Local waterfowl hunters enjoy a solid weekend
Last updated 11/15/2022 at 8pm
A steady stream of boats, hunters, and dogs crowded the local launches Saturday
morning as the Louisiana duck season officially opened. Texas hunters continued their hot start from the previous weekend by taking advantage of the big north winds that greeted hunters at shooting light. The high winds made for some fantastic decoying action in marshes all along the southeast Texas and southwest Louisiana marshes. Heavy straps of gadwall, teal, wigeon and shovelers were the norm in many places as most hunters enjoyed some of the best early season hunting in recent memory.
Now if you are fortunate enough to have access to available food sources like rice you can bet you will be sitting pretty throughout the first split. The reports from the Louisiana opener where hunters concentrated on flooded rice were outstanding. Hunters that were much deeper in the marsh and affected less by the saltwater and freshwater ratios had great numbers of birds and solid hunts as well. The hunters closer to the rivers and bayous struggled somewhat but did manage to take a few birds. Teal and Gadwall made up the majority of the ducks taken for most hunters while a few were fortunate enough to take pintail, widgeon, and even a few mallards. The big surge of hunting pressure certainly changed the way the birds worked but it didn't seem to matter as most all the reports were better than expected.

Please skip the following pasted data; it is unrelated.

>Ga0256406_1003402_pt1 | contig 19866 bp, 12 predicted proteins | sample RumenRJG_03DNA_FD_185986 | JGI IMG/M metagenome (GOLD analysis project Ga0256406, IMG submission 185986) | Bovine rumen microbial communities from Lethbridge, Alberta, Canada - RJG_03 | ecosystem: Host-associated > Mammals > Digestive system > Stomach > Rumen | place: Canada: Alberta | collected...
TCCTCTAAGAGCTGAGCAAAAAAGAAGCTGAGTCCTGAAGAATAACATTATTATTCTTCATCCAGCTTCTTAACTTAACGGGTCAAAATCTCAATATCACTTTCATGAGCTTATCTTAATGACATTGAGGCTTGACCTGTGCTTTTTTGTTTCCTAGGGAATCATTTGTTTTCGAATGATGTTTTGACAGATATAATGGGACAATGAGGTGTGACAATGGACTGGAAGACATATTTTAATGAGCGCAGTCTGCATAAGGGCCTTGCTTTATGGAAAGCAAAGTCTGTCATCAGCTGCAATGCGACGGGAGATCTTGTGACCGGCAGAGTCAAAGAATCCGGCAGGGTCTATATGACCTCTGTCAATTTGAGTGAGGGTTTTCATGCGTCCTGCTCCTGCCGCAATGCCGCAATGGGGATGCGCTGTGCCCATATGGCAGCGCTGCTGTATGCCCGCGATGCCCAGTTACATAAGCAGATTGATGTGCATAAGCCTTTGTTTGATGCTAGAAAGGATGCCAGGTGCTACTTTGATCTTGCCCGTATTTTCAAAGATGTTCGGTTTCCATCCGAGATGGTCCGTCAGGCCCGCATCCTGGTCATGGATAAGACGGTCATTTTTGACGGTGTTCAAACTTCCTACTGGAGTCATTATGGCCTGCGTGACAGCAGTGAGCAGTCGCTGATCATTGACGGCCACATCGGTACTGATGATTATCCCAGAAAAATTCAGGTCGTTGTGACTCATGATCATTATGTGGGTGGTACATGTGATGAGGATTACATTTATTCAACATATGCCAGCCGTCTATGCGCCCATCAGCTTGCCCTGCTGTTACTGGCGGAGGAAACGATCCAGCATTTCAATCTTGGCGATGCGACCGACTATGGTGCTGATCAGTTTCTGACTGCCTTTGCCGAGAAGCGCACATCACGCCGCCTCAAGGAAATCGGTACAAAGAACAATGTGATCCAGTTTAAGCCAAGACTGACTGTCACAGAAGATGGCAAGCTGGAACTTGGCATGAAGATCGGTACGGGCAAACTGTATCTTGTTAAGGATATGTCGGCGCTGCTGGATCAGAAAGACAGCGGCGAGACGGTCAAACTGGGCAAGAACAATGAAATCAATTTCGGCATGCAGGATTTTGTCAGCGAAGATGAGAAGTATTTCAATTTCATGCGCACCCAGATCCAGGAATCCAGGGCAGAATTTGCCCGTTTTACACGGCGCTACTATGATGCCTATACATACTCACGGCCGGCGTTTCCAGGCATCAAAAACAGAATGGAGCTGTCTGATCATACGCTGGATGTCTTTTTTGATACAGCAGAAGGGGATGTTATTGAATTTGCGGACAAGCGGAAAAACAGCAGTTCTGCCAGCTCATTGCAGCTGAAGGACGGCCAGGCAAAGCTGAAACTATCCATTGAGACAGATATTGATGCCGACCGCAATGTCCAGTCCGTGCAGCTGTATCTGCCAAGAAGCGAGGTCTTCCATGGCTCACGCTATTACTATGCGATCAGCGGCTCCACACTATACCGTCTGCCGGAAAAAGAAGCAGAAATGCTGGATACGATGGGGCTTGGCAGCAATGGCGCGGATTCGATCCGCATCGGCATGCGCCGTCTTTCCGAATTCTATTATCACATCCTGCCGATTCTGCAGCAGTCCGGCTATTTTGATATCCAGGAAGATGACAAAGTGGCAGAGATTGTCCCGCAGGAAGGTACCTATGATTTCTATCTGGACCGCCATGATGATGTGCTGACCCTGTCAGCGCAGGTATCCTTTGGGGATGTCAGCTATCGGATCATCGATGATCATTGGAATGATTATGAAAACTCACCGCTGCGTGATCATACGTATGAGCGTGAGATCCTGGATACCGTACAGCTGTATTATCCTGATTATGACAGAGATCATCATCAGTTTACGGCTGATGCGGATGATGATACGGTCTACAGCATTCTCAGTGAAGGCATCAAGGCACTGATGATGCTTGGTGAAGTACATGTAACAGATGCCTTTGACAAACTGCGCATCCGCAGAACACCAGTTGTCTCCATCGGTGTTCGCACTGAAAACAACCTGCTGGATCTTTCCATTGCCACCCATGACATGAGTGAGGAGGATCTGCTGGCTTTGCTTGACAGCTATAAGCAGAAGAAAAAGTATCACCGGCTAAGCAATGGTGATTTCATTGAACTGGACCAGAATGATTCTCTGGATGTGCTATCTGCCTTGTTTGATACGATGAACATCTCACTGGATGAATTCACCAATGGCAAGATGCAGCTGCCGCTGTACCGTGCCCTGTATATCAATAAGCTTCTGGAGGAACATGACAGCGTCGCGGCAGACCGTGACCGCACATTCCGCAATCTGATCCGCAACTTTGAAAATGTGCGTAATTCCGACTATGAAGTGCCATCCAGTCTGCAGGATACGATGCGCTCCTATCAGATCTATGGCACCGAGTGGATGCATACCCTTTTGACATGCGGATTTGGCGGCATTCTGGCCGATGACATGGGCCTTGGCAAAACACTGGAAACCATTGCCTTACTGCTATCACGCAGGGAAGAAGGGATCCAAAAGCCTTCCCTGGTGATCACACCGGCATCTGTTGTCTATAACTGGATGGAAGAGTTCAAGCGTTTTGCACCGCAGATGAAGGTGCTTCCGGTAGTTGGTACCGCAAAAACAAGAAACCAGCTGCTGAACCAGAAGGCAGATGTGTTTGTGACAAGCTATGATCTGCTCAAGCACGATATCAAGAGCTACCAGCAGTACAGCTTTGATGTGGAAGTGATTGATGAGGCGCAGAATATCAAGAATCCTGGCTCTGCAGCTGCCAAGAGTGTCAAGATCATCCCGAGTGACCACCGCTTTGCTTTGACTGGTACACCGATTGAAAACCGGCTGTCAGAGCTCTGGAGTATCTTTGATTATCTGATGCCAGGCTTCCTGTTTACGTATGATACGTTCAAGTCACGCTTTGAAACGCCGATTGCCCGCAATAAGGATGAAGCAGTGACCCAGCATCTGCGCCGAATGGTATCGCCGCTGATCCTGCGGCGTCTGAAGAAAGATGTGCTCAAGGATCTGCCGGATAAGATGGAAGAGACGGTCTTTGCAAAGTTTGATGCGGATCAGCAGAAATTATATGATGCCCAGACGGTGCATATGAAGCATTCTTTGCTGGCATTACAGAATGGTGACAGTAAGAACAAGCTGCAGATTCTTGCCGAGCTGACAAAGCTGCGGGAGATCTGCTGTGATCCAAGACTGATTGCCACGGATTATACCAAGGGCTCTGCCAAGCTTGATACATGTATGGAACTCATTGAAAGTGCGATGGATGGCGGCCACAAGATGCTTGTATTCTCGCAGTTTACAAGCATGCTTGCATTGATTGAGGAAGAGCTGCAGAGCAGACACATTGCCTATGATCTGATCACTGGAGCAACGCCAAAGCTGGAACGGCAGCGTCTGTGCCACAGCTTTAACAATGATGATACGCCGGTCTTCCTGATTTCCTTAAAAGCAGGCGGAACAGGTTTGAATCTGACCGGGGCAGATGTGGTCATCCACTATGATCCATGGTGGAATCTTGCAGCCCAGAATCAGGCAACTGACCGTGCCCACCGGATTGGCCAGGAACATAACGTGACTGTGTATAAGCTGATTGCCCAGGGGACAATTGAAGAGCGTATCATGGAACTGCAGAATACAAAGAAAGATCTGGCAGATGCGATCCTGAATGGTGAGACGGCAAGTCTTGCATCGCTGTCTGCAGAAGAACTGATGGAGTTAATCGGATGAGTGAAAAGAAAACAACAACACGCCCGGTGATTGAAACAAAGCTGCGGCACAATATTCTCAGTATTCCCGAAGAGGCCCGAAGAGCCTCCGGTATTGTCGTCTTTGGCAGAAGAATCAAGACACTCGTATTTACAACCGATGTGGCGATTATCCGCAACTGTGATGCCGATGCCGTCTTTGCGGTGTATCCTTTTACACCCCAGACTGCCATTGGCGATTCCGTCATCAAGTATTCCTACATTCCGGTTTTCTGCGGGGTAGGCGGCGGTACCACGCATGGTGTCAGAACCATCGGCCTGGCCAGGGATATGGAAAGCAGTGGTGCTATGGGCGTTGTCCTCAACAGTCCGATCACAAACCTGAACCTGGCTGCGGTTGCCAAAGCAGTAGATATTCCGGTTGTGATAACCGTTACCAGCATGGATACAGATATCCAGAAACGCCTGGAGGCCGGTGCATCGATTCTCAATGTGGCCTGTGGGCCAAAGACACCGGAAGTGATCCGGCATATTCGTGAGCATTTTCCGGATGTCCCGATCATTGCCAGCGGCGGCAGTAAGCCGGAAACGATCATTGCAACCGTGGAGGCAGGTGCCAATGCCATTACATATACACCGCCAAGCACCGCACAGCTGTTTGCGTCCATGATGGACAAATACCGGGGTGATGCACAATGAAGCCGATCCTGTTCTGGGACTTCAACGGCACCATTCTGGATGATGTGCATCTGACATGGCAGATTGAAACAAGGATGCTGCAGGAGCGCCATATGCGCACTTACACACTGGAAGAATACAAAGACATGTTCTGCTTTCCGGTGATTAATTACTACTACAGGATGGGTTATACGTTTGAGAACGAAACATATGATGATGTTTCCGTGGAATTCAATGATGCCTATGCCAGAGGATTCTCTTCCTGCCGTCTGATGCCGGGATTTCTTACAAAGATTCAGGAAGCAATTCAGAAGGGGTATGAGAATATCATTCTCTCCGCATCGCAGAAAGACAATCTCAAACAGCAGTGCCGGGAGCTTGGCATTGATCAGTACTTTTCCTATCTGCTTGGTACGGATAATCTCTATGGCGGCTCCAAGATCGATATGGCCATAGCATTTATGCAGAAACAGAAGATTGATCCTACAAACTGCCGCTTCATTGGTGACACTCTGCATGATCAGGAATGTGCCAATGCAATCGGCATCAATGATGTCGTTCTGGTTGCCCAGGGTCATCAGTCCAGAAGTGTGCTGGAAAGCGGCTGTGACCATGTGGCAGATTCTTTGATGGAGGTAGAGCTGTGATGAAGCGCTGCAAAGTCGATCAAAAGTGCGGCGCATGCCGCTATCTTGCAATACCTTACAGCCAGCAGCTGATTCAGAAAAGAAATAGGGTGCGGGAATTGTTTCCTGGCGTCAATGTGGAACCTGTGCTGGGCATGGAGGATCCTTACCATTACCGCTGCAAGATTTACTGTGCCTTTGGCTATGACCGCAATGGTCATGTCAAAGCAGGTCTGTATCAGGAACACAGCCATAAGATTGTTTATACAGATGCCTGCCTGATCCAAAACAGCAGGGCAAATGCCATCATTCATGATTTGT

Perhaps the hunters most affected by the opening day pressure were the goose hunters who set up on fields with good populations of speckle bellied geese. Almost every hunter I spoke with who was chasing geese said the birds were really spooky and hard to decoy. Most of the hunters who shot any numbers of birds keyed in on small groups of birds rather than big bunches in order to get
them into shooting range. Look for these birds to also calm down as the hunting pressure evens out. The amount of geese coming into the area on a daily basis certainly gives local hunters something to look forward to. In the weeks ahead a few things are going to become more important as the weather and conditions get progressively colder and more difficult.
For now the long range forecast looks very good for local waterfowl hunters as cooler temps are on the horizon and that's always a welcome change. The strong north winds associated with each front will move a few birds out of the areas but look for those numbers to build back up soon. New birds just now entering our area plus those returning once the big north winds die down and slowly swing south and east will bolster the population. Water levels in the tidal marshes will be a concern for a few days as the tides are extremely low right now courtesy of the north winds associated with this each passing front. Many areas that are prime habitat become expansive mud flats at this time of the year and are only accessible with a surface drive motor or long tail. When the water levels return the ducks won't be far behind. If the first few days are any indication of how the season is going to turn out then it may be time to stock up on shells because this has all the potential to be one to remember.